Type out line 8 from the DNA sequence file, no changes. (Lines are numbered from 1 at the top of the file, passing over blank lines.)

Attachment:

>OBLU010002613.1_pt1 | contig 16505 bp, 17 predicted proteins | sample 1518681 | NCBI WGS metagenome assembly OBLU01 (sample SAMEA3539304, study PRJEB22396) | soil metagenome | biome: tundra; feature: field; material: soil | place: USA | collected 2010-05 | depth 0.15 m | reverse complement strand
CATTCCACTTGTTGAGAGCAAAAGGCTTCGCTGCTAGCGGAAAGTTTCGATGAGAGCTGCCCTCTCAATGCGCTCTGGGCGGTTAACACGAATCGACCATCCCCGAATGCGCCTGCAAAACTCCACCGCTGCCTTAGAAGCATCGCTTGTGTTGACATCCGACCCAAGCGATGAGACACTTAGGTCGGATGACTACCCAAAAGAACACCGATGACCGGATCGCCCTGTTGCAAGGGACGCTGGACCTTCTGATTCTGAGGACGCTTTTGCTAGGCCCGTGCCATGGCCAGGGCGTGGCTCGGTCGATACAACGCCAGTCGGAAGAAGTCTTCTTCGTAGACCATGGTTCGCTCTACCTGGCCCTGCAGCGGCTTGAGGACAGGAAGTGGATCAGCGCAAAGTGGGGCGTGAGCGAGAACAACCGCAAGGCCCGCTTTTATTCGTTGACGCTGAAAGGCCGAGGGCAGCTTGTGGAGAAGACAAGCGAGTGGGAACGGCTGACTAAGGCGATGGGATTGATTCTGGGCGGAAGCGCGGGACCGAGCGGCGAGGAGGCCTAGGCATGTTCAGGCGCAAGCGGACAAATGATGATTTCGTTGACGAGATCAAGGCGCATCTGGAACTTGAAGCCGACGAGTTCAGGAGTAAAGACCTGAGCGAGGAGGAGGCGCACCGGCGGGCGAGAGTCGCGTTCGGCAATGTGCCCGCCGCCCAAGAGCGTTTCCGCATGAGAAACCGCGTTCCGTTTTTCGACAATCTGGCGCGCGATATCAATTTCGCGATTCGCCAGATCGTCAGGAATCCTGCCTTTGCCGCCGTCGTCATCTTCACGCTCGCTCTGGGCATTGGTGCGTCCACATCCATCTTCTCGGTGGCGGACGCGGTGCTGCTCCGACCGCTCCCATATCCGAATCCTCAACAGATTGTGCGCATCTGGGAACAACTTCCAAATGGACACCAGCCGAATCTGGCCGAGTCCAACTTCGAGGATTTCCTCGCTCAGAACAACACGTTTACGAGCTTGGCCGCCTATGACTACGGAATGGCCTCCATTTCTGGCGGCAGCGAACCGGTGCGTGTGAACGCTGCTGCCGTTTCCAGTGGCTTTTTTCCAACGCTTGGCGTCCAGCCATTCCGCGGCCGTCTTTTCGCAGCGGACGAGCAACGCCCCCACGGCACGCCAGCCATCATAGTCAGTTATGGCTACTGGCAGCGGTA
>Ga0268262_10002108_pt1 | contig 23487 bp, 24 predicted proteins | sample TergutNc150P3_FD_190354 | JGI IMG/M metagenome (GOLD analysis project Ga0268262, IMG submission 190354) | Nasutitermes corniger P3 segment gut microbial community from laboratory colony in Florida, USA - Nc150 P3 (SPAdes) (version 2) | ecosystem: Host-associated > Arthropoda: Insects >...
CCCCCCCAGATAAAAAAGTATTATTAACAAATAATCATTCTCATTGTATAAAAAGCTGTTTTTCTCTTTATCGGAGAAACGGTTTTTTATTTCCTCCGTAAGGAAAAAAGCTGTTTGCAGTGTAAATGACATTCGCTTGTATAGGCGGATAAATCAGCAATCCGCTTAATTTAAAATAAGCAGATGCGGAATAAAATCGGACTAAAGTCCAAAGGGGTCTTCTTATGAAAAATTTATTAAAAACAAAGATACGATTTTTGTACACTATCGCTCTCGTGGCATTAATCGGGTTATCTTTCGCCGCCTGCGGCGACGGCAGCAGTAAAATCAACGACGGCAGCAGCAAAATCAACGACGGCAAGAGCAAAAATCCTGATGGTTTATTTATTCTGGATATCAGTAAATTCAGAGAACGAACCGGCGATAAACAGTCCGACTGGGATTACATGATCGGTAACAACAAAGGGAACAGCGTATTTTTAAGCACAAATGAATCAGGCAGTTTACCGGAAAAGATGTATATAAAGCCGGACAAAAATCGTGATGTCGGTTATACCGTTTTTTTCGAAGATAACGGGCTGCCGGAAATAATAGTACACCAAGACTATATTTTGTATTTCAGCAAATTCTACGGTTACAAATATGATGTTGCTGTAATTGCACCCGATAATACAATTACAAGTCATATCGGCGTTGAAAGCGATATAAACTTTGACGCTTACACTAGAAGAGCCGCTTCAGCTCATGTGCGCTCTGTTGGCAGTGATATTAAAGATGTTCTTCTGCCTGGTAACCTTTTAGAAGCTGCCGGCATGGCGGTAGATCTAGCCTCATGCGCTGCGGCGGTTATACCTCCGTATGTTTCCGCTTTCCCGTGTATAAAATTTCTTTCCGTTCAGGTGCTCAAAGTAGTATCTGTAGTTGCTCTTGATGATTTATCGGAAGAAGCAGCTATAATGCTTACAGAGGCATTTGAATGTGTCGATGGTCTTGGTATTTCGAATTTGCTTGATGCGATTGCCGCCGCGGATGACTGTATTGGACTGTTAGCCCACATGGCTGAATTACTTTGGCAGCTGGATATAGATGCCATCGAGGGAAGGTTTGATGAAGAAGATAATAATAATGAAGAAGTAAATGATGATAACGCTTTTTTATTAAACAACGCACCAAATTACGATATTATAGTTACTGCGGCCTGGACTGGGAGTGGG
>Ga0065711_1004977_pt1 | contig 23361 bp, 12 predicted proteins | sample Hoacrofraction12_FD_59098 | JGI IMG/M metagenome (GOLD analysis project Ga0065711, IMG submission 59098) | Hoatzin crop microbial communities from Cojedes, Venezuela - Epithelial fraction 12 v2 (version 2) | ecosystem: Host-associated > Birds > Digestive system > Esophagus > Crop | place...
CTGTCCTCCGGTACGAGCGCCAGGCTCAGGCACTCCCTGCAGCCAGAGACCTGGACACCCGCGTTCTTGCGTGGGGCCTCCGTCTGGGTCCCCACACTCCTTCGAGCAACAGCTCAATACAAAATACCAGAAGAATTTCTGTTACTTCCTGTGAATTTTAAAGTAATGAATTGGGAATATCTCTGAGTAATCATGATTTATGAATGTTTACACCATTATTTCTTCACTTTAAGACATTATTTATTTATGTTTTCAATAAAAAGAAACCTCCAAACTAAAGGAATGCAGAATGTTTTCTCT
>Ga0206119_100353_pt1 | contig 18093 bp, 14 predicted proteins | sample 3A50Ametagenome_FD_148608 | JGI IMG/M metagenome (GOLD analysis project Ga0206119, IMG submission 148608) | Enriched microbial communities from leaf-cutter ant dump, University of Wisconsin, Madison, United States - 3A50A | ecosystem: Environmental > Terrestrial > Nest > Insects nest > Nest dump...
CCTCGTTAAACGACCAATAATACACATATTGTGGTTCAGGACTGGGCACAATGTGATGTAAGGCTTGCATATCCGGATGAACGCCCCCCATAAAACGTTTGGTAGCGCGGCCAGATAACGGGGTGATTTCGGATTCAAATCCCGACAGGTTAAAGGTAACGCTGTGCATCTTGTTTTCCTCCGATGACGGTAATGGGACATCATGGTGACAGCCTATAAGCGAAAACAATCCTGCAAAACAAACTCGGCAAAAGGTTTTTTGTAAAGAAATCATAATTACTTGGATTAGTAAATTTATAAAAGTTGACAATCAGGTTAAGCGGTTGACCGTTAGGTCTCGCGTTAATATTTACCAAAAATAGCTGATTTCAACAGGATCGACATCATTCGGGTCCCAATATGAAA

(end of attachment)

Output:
CCTCGTTAAACGACCAATAATACACATATTGTGGTTCAGGACTGGGCACAATGTGATGTAAGGCTTGCATATCCGGATGAACGCCCCCCATAAAACGTTTGGTAGCGCGGCCAGATAACGGGGTGATTTCGGATTCAAATCCCGACAGGTTAAAGGTAACGCTGTGCATCTTGTTTTCCTCCGATGACGGTAATGGGACATCATGGTGACAGCCTATAAGCGAAAACAATCCTGCAAAACAAACTCGGCAAAAGGTTTTTTGTAAAGAAATCATAATTACTTGGATTAGTAAATTTATAAAAGTTGACAATCAGGTTAAGCGGTTGACCGTTAGGTCTCGCGTTAATATTTACCAAAAATAGCTGATTTCAACAGGATCGACATCATTCGGGTCCCAATATGAAA